At the heart of this there seem to be three forces at work.

First, the limiting factor in development is almost invariably institutional. Corruption, managerial incompetence and a lack of vision diffuse what assets there are. The poor nations cannot save enough to fund their development needs. But without security and institutional stability, foreign investors are not going to provide the funds that are needed. You, the reader, are unlikely to have put your pension fund into Zimbabwe. So Zimbabwe will not get the energy, transport, schooling and health that it needs to grow.

Second, the rich world offers little help and many barriers. Here is James Wolfensohn of the World Bank, talking about development funding:

[Around $52 bn is available for development funding.] "And, then when you do the analysis of the $52bn, you dig down and you'd be lucky to find $26-28bn in cash. All the rest is committed to non-development projects."

Against that, you have agricultural subsidies in the US and EU of $300bn plus. And, you have expenditures on military expenditures and defence: in 1999, around $800bn. And, our estimates today is that the figure is around a thousand billion. That's the statistics. We're spending 20 times the amount of development expenditures on military expenditures. And, the developing world, by the way, is spending $200bn a year on military expenditures."

Third, there is a very limited range of vision on show as to what might be if we were to get the system "right". There are many voices raised about inequity and iniquities, many views that point to complication and stasis, but next to nothing that provides a bold way forward.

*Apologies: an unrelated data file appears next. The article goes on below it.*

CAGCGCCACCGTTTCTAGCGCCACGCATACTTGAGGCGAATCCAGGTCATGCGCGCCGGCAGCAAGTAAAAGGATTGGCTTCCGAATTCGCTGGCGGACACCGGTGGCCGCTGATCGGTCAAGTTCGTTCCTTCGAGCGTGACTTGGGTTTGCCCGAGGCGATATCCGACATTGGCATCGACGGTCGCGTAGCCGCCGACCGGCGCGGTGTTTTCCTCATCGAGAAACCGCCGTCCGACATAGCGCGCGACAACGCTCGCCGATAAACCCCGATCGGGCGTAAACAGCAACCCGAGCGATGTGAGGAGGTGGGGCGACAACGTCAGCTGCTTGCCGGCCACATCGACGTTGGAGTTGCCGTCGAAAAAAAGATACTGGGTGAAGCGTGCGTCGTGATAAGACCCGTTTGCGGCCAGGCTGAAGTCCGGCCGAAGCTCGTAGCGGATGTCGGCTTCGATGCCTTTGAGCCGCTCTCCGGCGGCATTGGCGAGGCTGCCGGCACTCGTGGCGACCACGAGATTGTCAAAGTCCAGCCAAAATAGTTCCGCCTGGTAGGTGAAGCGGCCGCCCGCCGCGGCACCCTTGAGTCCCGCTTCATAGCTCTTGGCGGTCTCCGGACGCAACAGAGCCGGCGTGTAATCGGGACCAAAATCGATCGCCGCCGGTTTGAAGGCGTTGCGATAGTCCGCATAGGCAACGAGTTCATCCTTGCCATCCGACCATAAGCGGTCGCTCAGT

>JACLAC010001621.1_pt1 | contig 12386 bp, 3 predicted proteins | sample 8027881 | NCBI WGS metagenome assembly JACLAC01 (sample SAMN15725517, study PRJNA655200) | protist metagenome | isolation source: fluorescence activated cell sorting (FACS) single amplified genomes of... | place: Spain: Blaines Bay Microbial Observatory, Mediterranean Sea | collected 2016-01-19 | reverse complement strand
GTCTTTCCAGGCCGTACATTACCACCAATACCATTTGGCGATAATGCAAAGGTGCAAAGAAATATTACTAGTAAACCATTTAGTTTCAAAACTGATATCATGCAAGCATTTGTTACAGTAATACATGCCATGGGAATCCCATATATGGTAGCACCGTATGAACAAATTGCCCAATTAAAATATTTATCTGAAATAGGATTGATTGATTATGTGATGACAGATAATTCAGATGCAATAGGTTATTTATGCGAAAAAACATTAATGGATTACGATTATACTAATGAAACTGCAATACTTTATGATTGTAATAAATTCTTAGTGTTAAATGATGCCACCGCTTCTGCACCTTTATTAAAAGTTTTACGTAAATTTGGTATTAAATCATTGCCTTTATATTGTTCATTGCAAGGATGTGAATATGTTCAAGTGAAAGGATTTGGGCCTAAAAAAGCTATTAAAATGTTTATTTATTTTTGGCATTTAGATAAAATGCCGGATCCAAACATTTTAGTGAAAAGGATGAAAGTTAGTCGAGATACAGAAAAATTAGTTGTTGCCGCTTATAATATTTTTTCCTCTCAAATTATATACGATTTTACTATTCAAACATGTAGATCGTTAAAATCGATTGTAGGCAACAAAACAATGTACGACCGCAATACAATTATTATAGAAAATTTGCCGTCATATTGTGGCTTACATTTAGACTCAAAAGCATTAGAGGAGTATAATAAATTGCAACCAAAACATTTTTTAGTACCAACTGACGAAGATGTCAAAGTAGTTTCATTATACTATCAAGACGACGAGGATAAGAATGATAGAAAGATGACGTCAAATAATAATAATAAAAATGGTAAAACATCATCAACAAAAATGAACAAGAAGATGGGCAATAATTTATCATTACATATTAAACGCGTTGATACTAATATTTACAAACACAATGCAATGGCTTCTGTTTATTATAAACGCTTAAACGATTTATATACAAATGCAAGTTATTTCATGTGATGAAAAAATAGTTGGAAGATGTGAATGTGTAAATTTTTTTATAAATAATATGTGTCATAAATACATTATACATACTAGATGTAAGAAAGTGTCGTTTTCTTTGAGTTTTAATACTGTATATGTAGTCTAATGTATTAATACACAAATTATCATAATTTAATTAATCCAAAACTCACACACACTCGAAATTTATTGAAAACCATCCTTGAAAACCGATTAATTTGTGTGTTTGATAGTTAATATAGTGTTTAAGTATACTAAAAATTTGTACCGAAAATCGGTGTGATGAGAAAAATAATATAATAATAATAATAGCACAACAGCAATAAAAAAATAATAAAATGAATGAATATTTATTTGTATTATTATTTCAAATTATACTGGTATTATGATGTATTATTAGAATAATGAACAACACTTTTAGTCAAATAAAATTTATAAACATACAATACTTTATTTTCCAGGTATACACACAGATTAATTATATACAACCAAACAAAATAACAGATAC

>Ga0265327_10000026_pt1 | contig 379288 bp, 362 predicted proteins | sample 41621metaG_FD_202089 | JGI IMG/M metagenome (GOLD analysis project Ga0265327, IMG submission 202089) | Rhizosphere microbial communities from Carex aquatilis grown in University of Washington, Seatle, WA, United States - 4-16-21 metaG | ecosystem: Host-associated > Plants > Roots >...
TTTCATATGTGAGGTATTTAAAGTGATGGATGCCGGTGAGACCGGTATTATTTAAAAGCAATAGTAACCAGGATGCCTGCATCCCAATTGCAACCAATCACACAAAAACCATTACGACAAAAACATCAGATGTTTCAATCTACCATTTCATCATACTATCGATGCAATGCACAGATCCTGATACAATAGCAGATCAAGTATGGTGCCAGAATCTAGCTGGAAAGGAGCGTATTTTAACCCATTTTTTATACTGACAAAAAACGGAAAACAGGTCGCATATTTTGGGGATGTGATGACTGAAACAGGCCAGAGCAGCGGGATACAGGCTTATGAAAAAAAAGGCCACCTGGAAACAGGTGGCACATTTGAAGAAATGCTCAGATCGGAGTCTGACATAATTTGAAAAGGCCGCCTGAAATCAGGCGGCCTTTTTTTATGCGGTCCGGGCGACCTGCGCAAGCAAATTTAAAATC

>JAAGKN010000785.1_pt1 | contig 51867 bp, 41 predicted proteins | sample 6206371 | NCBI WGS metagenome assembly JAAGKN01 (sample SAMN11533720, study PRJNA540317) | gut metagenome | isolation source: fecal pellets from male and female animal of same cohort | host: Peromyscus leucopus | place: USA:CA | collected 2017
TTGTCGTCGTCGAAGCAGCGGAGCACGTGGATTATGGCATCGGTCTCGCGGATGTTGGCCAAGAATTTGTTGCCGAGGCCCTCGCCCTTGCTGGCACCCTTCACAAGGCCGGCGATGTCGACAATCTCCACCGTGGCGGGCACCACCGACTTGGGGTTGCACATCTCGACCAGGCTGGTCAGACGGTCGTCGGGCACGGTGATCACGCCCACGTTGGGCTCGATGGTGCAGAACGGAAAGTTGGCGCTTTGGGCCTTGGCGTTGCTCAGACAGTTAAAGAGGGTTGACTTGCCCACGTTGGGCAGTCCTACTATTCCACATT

The neo-conservative movement in the US has offered an interventionist view, one that sees the poor institutions as a blocked drain. Once the global plumber has made a call and forcefully freed up the obstruction, then freedom, democracy and the invisible hand will bring everyone to prosperity. It is possible to be less than convinced by this view, not least for the lack of evidence of success, and to feel no particular desire to call the plumber into your particular home. By contrast, the European Union offers a view which is populated by generalities, but which is Terribly Nice. When confronted by hard choices, it looks pained.

The World Bank-IMF provide the most promising perspective, but one which recalls the joke about the economist and the fisherman, marooned on an island. The fisherman sets about fishing for supper. The economist ponders efficient distribution mechanisms for the resulting fish.

Whilst the neo-conservatives are right about the need for an element of coercion, they are wrong about the machinery; whilst the WB-IMF has its hands of the right machinery, but lacks the means to coerce. Curiously, the rich world has all manner of carrots and sticks, not least the tariffs and subsidies mentioned above. A concerted effort to use these to make new friends would be worthwhile. We have the tools, in fact, but we have not had the debate that allows us to do the job.